The Pn apparent velocities are considerably high, ranging between 8.4 and 8.9 km/s, as shown in Fig. 2(a, b). At first, we assumed that the Pn velocity is 8.4–8.9 km/s just below the Moho, whose depth was well constrained by a number of clear PmP arrivals. However, the calculated Pn travel times were shorter than the ones observed in this model, and the offsets of 30–40 km where the Pn appears as a first arrival on the observed record sections are smaller than those in the observed data. Consequently, we carried out tomographic inversions for two initial models in which the crustal velocity structure down to the Moho is fixed and the uppermost mantle velocity is constant at 8.0 km/s and 8.6 km/s, respectively. The results for both models showed that the P-wave velocity distribution in the uppermost mantle is heterogeneous in both the horizontal and vertical directions and has slower areas at offsets of 70–90 km and 130–165 km within 5 km below the Moho.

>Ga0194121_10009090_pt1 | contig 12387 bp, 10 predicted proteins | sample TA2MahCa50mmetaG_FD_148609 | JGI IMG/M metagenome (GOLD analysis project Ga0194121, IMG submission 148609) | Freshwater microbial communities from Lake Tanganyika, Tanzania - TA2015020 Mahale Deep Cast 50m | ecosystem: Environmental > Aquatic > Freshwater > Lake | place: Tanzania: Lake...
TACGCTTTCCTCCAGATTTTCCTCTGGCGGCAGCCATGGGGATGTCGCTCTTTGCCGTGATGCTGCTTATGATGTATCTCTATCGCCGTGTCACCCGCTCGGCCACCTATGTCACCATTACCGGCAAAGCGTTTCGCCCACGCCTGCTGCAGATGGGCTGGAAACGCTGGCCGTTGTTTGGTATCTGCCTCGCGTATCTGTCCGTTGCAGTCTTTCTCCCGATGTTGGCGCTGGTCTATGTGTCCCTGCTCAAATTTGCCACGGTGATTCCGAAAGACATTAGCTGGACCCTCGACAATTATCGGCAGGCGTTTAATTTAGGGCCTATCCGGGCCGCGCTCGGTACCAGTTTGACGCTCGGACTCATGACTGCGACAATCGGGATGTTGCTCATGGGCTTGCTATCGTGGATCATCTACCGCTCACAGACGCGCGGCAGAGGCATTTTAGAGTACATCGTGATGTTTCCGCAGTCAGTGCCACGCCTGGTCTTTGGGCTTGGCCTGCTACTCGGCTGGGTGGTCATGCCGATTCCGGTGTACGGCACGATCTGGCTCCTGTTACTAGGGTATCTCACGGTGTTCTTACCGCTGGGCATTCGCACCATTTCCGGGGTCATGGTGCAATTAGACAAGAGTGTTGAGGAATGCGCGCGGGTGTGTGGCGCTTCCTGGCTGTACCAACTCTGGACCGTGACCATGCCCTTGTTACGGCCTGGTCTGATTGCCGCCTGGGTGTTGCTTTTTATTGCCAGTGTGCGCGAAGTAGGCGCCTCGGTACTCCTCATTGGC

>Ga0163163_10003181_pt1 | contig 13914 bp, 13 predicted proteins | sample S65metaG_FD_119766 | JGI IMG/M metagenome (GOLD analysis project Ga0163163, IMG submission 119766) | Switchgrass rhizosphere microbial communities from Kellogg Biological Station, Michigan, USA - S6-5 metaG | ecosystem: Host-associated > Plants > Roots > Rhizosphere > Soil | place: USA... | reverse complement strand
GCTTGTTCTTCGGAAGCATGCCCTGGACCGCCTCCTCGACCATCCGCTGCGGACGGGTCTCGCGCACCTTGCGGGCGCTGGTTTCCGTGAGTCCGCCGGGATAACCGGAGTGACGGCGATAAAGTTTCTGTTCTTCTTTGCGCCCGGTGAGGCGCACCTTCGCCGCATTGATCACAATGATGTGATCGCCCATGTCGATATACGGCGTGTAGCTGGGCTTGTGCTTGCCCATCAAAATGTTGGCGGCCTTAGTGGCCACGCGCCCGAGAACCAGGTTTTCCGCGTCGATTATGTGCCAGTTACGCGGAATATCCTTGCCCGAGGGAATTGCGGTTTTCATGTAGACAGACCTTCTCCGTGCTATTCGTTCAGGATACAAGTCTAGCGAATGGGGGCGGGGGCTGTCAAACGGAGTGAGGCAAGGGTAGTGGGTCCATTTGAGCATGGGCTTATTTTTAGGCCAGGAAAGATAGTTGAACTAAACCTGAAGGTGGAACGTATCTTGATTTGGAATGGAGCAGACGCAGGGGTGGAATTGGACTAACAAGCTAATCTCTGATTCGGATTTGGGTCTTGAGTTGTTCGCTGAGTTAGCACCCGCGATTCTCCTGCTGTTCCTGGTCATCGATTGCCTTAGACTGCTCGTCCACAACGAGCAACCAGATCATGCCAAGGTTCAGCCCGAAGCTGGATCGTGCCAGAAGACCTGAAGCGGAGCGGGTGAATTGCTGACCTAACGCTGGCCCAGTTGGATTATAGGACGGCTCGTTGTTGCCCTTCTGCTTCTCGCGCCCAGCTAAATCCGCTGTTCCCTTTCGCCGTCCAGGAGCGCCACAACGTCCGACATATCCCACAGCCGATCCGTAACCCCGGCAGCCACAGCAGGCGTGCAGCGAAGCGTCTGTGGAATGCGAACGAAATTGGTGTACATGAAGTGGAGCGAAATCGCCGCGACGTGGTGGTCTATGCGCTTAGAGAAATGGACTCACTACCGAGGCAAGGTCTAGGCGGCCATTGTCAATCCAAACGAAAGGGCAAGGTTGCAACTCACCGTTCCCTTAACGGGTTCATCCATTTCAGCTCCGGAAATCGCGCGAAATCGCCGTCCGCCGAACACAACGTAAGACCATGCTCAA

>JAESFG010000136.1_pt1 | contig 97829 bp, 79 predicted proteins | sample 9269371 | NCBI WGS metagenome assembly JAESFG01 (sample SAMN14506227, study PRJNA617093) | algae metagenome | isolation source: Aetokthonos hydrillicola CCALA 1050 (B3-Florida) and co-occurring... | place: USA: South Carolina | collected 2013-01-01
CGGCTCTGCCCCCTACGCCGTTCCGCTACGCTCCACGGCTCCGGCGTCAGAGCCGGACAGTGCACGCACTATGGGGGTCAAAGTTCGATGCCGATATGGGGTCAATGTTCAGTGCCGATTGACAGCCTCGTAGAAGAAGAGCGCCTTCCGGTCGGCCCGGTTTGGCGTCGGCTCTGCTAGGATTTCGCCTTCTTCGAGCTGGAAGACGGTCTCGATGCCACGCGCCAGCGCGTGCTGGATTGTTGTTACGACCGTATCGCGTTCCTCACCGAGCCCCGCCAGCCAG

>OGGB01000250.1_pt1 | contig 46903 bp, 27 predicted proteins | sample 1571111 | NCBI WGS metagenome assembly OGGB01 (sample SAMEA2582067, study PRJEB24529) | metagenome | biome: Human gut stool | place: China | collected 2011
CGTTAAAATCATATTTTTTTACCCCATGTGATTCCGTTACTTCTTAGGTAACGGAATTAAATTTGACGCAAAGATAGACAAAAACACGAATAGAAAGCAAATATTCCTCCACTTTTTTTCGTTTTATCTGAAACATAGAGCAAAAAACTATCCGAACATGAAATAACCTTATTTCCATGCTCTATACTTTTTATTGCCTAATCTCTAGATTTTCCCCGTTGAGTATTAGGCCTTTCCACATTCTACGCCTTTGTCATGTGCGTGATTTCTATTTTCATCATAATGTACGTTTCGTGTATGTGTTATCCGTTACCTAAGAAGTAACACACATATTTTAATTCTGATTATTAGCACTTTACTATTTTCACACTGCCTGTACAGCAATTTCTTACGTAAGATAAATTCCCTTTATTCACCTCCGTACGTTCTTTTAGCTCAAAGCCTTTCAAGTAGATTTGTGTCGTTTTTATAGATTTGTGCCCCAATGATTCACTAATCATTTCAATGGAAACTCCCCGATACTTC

Finally, we introduced these heterogeneous structures in the uppermost mantle into the velocity model and conducted forward modeling to confirm the propriety of the inversion results for constructing a final structural model. In the final model shown in Fig. 3(a, b), the value of Vp immediately below the Moho is 8.0 km/s through the profile and the depth at which Vp = 8.5–8.7 km/s fluctuates in the horizontal direction. The depths from the Moho to the areas where Vp = 8.5–8.7 km/s are 4 km at the offset of 70–90 km, 2 km at 130–165 km and about 0.7 km for the remaining regions. The velocity structures of the slower portions as inferred from the tomographic inversion cannot be constrained with high precision since their velocity and thickness are in a trade-off relationship. We estimated the velocity range for these areas as 8.0–8.5 km/s.